Software for designing springs

July 22, 2004
Many small mechanisms contain a spring or two.

The input window for a beam spring shows the range of selections. It's useful to have the input matrix on screen when filling in the blanks.

The input matrix for cantilevered beam springs shows what is needed (Xs) and what is optional for different design conditions.

Variable inputs for a compression spring appear in the window to the right. Outputs are in the fields on the left. Definitions of spring variables with descriptive images would be a useful addition to the input window.

Ballpoint pens, for example, use coil springs while battery holders rely on beam springs for contacts. When the need for a spring arise, users can pick a reasonable fit from a catalog, or design the perfect one using software such as SpringCAD. The software handles all calculations for designing several varieties of beam, compression, extension, helical torsion, and solidtorsion springs.

Designing a spring involves a bit more than just running through an equation, so it takes a few minutes to learn and properly coordinate the various windows associated with each type of spring. Nevertheless, the software operates much like you'd expect: pick a spring type, fill in a few design values, select a material, and hit Calculate. The software crunches through its equations for the remaining values and then some.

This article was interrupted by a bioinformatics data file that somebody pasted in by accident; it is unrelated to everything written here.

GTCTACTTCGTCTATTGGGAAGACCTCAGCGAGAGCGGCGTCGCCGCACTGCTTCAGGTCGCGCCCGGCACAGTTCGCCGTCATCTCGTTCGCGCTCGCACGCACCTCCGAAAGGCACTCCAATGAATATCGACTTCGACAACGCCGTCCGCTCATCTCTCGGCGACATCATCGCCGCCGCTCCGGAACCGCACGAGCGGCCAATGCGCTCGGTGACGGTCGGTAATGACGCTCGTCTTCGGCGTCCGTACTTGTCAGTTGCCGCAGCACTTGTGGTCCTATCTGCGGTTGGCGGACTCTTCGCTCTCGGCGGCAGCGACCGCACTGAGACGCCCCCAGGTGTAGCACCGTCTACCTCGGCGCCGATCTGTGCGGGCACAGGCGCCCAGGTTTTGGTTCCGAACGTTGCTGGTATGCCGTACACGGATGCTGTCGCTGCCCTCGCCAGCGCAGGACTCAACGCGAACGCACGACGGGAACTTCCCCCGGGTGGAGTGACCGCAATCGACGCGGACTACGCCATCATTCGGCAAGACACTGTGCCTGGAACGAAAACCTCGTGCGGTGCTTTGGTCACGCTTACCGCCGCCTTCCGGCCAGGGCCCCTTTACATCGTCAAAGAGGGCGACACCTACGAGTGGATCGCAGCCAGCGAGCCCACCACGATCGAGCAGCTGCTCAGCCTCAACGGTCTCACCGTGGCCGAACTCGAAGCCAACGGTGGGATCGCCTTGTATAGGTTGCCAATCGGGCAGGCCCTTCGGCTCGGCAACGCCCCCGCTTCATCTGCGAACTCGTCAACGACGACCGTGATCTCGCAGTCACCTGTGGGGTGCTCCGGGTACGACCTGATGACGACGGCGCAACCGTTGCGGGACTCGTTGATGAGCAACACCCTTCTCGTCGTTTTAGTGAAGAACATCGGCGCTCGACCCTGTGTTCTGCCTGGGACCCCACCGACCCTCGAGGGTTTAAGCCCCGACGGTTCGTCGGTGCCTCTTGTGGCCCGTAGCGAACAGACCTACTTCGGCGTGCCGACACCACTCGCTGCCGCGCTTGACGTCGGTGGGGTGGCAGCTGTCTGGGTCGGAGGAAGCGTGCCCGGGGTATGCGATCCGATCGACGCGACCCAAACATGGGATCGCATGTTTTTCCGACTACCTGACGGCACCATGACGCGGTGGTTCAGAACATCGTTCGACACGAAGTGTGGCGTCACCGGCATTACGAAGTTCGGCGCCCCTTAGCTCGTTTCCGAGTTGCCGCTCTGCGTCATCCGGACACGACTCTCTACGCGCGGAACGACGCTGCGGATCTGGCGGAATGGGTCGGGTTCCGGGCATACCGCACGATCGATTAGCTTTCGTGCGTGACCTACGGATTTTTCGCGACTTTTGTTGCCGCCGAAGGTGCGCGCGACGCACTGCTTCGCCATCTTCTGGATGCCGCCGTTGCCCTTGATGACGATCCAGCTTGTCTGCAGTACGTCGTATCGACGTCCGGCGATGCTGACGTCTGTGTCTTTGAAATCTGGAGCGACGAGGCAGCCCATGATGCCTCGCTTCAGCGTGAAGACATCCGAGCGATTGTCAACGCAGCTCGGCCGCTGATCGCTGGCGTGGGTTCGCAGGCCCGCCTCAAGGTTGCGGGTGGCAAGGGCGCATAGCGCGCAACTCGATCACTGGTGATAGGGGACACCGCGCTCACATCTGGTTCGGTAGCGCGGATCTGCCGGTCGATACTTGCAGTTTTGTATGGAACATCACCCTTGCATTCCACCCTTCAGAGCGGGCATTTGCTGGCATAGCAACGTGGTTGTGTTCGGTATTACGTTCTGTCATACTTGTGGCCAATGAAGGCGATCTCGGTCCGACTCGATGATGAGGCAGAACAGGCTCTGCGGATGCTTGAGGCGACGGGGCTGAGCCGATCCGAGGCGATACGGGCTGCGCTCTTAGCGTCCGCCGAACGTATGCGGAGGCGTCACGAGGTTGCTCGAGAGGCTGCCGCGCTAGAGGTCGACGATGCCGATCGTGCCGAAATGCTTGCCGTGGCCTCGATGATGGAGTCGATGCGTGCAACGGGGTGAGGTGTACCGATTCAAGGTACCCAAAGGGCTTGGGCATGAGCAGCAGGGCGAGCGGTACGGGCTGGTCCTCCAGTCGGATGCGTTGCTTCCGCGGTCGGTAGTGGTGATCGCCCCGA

There is a little more to it than that, however, because the program presents several options. For instance, beam springs can be cantilevered or supported at the ends, and the beam could be curved. The software also allows several different cross sections. Spring life is another selection. Springs can be sized for light duty (less than 50,000 cycles), medium duty, or heavy duty (500,000 cycles and up).

To avoid over or underconstraining designs, the developer includes a table or input matrix that identifies required and optional information. Starting with the table may be the best way to work. Decide what you don't know and find those empty slots in the matrix, select that matrix column for the solver (each is numbered), and type in known values.

When users under or overconstrain a design, the software lets you know it cannot proceed. Figuring out what information is extra or unsupplied takes a little study. Users might also design a spring with marginal quality. The software warns of that, too. For example, one coil spring I designed had an index outside the acceptable range of 4 to 16. The index for a coil spring is the ratio of maximum deflection over the solid height. An index of 7 to 12 is ideal.

The Help section is sufficient to pass for a short class on spring design. It defines variables for each spring and outlines a few design guides.

The software is not difficult to use, but it could be improved. For instance, variables on the input matrix are not in the same order as they are on the input screen. In the input matrix, wire diameter is the top line, while length is the first item in the input parameters. The same order in the two columns would take a few minutes off the learning curve.

The $295 package and a free demo version comes from Bare Hill Software Inc., 262 East Lake Rd., Rushville, NY 14544 (585) 554-5451, (www.BareHillSoftware.com)

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